Today's eMo is really two different meditations on texts that will be read in many churches this Sunday. The first is the usual sermon preparation eMo. The second is intended for preachers who wish to focus their congregations' attention on the Church's ministry to the poor and victims of natural disasters or war through the work of Episcopal Relief and Development. As with all the eMos, preachers and teachers are welcome to borrow, with the usual attribution. No further permission is necessary.
Whose Image Is This?
Then he said to them, "Give therefore to the emperor the things that are the emperor's, and to God the things that are God's." When they heard this they were amazed, and they left him and went away.
Oh, good. Until I see Jesus' picture on a twenty-dollar bill, I can keep it all.
But wait -- God made everything and everything is God's. We're just borrowing what we have, and we leave it all here when we go. There's nothing here that didn't come to us that way -- not a statement for Intelligent Design or anything like that: just the observation that I know I don't make any of this myself and neither did you and neither did any of us. We inherited most of it, and got the rest as gifts.
GIFTSS?!?!?! What gifts? I've worked like hell to get what I have. Nobody ever gave me anything.
But we live in a rich country where you can work and see the gain of your work. In a place where the wind or the rain or a mudslide hasn't swept it all away -- not yet, anyway. In a place where we could learn how to make a living, where we could to go to school. It's not really true that nobody ever gave us anything, no matter how self-made we think we are. God has given us everything. There are millions -- billions -- of people who have worked even harder than we have and have none of these things to show for it. People who have lost everything. People who never had anything in the first place. We weren't placed among them. We were placed here. A gift.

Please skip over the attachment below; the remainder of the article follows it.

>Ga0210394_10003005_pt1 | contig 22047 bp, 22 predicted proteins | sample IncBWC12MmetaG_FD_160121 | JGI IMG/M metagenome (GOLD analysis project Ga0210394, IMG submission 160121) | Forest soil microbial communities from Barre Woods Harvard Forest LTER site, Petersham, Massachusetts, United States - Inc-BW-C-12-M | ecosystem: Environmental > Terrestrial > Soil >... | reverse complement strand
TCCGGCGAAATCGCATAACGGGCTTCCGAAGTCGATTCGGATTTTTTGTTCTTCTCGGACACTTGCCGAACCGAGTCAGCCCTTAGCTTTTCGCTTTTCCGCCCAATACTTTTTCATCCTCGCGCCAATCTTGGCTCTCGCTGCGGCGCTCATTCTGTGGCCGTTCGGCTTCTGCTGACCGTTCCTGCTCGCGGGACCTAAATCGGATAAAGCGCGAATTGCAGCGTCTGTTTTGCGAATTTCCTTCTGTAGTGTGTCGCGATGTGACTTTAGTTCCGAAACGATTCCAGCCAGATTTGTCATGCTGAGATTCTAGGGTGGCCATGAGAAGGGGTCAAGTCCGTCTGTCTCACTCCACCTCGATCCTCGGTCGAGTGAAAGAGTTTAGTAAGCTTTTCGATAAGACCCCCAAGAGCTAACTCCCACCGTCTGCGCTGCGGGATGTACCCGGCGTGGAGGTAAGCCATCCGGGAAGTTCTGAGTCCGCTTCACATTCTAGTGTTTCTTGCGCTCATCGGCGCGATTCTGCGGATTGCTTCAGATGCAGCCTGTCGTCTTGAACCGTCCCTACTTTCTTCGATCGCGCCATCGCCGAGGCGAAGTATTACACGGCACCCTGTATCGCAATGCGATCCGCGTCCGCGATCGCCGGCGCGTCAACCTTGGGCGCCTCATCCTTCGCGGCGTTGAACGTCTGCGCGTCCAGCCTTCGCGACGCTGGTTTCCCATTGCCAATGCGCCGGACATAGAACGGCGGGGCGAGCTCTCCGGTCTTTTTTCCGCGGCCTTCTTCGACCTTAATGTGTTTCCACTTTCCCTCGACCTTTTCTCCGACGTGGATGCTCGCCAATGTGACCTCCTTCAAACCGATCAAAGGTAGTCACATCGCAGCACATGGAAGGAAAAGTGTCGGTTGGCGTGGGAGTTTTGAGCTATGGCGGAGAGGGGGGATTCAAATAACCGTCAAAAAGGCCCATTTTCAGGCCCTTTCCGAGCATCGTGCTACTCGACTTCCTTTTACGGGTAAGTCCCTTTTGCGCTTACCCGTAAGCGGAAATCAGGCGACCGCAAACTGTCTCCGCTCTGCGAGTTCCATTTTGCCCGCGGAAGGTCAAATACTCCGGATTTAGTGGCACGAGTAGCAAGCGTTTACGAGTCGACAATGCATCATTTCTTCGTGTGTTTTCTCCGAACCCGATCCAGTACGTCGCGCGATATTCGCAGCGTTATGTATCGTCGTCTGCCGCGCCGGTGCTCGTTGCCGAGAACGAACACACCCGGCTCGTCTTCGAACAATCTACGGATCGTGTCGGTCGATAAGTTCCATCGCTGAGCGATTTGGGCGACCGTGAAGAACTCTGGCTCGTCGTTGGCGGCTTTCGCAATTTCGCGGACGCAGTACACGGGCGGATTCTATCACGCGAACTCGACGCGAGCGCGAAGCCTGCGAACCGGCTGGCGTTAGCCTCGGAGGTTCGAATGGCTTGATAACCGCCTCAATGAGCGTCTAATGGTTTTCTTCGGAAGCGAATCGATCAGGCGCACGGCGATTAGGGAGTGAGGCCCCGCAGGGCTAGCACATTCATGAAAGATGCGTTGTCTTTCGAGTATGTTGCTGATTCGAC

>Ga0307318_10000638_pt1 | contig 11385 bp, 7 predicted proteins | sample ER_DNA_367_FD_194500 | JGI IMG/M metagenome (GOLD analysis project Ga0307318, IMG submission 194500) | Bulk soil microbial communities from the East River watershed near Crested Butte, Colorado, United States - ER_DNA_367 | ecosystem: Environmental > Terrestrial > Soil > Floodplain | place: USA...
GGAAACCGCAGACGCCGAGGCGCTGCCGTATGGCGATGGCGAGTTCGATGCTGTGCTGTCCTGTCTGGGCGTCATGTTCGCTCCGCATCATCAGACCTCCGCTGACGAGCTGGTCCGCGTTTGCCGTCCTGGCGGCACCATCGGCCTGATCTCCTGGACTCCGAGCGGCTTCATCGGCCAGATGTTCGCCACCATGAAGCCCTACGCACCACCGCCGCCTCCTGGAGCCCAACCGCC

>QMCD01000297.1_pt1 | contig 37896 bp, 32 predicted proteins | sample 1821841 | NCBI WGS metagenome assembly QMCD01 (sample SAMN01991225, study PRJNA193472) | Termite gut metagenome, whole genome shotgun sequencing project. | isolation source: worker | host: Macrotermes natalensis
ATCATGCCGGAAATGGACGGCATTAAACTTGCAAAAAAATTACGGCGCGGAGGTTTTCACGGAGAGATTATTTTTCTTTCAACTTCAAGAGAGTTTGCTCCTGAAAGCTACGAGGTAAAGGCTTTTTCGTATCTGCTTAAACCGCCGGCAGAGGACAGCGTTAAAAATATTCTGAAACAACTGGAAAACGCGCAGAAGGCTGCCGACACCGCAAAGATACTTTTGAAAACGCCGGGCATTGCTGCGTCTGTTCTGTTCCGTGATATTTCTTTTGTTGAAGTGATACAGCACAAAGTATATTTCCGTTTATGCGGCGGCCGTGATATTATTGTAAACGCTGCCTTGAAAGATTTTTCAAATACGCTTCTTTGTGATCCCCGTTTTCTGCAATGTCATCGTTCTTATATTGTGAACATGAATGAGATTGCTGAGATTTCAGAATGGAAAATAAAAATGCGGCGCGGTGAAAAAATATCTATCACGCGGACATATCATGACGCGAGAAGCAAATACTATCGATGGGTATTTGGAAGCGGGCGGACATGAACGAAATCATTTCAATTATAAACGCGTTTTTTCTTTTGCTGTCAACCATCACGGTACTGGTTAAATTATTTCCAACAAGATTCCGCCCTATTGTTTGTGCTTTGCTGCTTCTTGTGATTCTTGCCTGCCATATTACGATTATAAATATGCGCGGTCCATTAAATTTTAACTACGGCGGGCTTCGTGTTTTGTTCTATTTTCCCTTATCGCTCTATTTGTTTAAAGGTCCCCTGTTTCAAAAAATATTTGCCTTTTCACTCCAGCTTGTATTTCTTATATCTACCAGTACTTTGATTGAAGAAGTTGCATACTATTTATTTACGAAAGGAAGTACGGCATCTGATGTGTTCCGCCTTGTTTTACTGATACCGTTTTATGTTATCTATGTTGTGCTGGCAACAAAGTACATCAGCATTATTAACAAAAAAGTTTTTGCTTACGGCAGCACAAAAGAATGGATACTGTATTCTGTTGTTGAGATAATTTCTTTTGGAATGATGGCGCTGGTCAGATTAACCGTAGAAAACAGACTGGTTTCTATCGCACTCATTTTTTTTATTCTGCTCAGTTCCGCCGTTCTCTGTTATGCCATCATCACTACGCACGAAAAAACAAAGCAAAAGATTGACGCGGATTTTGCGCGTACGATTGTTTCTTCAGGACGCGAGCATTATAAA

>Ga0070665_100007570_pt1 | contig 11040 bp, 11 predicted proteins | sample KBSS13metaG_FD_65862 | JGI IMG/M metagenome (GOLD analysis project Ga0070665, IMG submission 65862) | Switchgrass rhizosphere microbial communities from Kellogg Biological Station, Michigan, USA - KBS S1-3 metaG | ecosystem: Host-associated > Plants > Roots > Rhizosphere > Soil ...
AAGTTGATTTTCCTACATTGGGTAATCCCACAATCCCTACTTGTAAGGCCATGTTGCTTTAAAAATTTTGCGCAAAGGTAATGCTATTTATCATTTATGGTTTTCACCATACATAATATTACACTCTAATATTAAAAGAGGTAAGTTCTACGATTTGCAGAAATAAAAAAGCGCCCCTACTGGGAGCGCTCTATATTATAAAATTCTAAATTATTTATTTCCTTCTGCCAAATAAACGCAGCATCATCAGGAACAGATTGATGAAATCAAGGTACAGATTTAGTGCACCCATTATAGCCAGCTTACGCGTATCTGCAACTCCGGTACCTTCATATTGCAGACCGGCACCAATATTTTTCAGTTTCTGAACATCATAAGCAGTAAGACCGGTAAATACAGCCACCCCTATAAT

God' picture is on the twenty-dollar bill -- I just can't see it. Must be that new printing process they're using now. He's on my computer screen, too, even though all I see is "Microsoft." God's image is on the miles and miles of wheat and corn that grows in the West and could feed the world. He stamps every molecule in every chemical reaction as his own.
And my picture isn't on a single one.
Psalm 96 or 96:1-9
I Thessalonians 1:1-10
And here is the ERD meditation:
Only God Anoints
Thus says the Lord to his anointed, to Cyrus, whose right hand I have grasped....I surname you, though you do not know me.
So Cyrus is the anointed one in Isaiah 45. Jesus is the anointed one in the New Testament, so we know that this title is no small thing: the anointed one is the one chosen by God to restore the glory of Israel. He must be an important and faithful king of Israel, Cyrus, to receive that designation.
But no -- Cyrus is not a king of Israel at all. Nor of Judah. He's a king of Persia. Persia?!? What is God doing, choosing someone who is not even one of us as the instrument of his saving righteousness? We thought we were the chosen people. What's going on?
People of faith have long made this mistake: thinking they are the only ones in whose community God acts. But God isn't having that: God helps where the need for help is greatest, calls forth people to help who will answer the call, and doesn't ask our permission first. We are the ones who have to figure it out -- God already gets it.
The terrible earthquake in Pakistan, Kashmir and a piece of India has killed at least thirty thousand people. Whatever community they belonged to when they were alive -- most were Muslim, many were Hindu, few were Christian -- they are now in a larger one. We're not in charge of the membership roster for that community.
Those who remain behind are a mixed bag, too, and God hasn't asked us to sort them into neat piles, either. Just to treat each of them as a sister or a brother, simply because they are human beings in trouble.
Too many disasters, we think as we read the paper, look at the pictures of more beautiful children with bandaged heads and haunted eyes. I'm not sure I can take any more. I'm weary of it all. We turn the page.
Turn it back. If we think we're weary, let's remember the people still sleeping out on the mountainsides in what's left of Balakot, covering their children with their bodies to try and keep them warm, the rain beating on their own backs. Now that's weary.
ERD has sent five truckloads of food, medical supplies, clothing, tarps for emergency shelter. The trucks have arrived and more are on the way, from us and from people of many other denominations.
These partners aren't us, either. God must have anointed them. God must have anointed all of us, for just such times as these.
To learn more about ERD's work or to make a donation, visit http://www.er-d.org/ or telephone 1-800-334-7626, ext 5129.